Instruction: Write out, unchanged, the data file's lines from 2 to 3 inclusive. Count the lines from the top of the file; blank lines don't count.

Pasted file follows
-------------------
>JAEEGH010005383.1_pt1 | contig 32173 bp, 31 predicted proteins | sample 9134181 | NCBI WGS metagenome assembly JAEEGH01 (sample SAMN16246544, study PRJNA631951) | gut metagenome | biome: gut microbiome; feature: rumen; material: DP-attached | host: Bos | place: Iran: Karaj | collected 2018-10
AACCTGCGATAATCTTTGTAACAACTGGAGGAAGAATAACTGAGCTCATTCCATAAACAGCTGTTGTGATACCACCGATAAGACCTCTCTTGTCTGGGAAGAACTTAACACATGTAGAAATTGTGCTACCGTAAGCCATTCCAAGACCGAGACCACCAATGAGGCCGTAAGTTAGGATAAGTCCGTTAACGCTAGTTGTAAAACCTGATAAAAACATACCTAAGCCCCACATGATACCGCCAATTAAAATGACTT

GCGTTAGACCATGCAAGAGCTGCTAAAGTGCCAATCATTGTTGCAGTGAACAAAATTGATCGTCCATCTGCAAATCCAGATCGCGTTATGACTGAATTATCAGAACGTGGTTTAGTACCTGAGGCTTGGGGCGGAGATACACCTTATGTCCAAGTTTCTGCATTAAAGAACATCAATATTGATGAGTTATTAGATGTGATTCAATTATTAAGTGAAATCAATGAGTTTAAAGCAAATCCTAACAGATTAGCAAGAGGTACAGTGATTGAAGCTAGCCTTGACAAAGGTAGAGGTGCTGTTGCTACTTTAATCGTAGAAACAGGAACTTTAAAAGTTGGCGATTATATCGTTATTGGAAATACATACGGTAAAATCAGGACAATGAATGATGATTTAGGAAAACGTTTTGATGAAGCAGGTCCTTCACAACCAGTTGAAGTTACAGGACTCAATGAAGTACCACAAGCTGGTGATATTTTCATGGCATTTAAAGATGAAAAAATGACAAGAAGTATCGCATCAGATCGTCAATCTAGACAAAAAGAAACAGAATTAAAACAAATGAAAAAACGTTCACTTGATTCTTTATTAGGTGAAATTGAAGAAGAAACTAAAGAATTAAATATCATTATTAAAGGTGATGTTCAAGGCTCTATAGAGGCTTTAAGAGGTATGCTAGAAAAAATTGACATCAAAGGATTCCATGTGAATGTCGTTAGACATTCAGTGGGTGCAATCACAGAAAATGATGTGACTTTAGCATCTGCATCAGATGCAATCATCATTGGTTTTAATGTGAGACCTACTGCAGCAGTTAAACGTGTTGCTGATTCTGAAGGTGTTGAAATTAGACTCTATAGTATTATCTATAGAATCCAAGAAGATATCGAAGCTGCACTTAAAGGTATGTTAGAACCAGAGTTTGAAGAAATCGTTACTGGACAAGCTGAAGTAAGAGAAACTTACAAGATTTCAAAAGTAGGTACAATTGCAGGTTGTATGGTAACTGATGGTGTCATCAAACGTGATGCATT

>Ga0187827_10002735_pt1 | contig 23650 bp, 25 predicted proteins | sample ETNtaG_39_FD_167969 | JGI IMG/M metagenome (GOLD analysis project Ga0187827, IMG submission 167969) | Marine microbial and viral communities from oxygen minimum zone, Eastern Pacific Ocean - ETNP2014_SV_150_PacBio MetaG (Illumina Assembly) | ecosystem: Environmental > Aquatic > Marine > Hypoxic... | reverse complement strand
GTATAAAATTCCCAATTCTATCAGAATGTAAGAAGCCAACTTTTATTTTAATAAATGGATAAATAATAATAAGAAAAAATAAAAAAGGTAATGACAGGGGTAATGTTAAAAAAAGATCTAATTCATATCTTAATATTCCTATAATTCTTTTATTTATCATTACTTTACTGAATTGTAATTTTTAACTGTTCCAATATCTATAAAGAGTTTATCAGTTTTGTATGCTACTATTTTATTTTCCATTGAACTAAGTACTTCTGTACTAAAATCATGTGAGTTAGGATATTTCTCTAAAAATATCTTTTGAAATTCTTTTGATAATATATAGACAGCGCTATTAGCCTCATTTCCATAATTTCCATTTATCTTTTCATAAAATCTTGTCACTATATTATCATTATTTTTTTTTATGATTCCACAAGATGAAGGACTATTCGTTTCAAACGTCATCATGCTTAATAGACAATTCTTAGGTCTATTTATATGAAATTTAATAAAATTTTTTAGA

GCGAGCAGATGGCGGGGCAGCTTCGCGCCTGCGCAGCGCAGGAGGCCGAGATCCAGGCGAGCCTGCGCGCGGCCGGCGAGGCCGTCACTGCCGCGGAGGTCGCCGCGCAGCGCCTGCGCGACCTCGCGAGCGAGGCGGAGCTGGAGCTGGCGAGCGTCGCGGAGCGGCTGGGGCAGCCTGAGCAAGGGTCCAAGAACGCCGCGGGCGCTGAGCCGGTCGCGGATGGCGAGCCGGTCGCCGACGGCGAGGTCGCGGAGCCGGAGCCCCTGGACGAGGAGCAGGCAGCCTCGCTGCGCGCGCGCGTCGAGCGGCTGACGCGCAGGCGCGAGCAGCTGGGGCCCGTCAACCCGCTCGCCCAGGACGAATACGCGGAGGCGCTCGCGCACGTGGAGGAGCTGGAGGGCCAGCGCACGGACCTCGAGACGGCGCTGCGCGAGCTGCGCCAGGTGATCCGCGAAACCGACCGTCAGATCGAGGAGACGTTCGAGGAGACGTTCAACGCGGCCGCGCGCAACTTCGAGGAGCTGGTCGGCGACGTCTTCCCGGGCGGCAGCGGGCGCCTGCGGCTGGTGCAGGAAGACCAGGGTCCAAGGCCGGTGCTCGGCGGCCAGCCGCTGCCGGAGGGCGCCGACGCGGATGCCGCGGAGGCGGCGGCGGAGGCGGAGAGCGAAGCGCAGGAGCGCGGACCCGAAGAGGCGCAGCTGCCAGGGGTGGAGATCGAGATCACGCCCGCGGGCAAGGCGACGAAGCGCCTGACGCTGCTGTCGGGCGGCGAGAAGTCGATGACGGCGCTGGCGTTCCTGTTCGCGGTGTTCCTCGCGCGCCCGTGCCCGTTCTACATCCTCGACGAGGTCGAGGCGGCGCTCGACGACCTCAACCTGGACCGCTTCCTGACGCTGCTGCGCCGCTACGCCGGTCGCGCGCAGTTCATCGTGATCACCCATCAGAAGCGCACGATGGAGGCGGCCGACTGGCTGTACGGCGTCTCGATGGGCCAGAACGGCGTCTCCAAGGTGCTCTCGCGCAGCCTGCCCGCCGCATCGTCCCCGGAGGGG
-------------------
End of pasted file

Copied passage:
AACCTGCGATAATCTTTGTAACAACTGGAGGAAGAATAACTGAGCTCATTCCATAAACAGCTGTTGTGATACCACCGATAAGACCTCTCTTGTCTGGGAAGAACTTAACACATGTAGAAATTGTGCTACCGTAAGCCATTCCAAGACCGAGACCACCAATGAGGCCGTAAGTTAGGATAAGTCCGTTAACGCTAGTTGTAAAACCTGATAAAAACATACCTAAGCCCCACATGATACCGCCAATTAAAATGACTT

GCGTTAGACCATGCAAGAGCTGCTAAAGTGCCAATCATTGTTGCAGTGAACAAAATTGATCGTCCATCTGCAAATCCAGATCGCGTTATGACTGAATTATCAGAACGTGGTTTAGTACCTGAGGCTTGGGGCGGAGATACACCTTATGTCCAAGTTTCTGCATTAAAGAACATCAATATTGATGAGTTATTAGATGTGATTCAATTATTAAGTGAAATCAATGAGTTTAAAGCAAATCCTAACAGATTAGCAAGAGGTACAGTGATTGAAGCTAGCCTTGACAAAGGTAGAGGTGCTGTTGCTACTTTAATCGTAGAAACAGGAACTTTAAAAGTTGGCGATTATATCGTTATTGGAAATACATACGGTAAAATCAGGACAATGAATGATGATTTAGGAAAACGTTTTGATGAAGCAGGTCCTTCACAACCAGTTGAAGTTACAGGACTCAATGAAGTACCACAAGCTGGTGATATTTTCATGGCATTTAAAGATGAAAAAATGACAAGAAGTATCGCATCAGATCGTCAATCTAGACAAAAAGAAACAGAATTAAAACAAATGAAAAAACGTTCACTTGATTCTTTATTAGGTGAAATTGAAGAAGAAACTAAAGAATTAAATATCATTATTAAAGGTGATGTTCAAGGCTCTATAGAGGCTTTAAGAGGTATGCTAGAAAAAATTGACATCAAAGGATTCCATGTGAATGTCGTTAGACATTCAGTGGGTGCAATCACAGAAAATGATGTGACTTTAGCATCTGCATCAGATGCAATCATCATTGGTTTTAATGTGAGACCTACTGCAGCAGTTAAACGTGTTGCTGATTCTGAAGGTGTTGAAATTAGACTCTATAGTATTATCTATAGAATCCAAGAAGATATCGAAGCTGCACTTAAAGGTATGTTAGAACCAGAGTTTGAAGAAATCGTTACTGGACAAGCTGAAGTAAGAGAAACTTACAAGATTTCAAAAGTAGGTACAATTGCAGGTTGTATGGTAACTGATGGTGTCATCAAACGTGATGCATT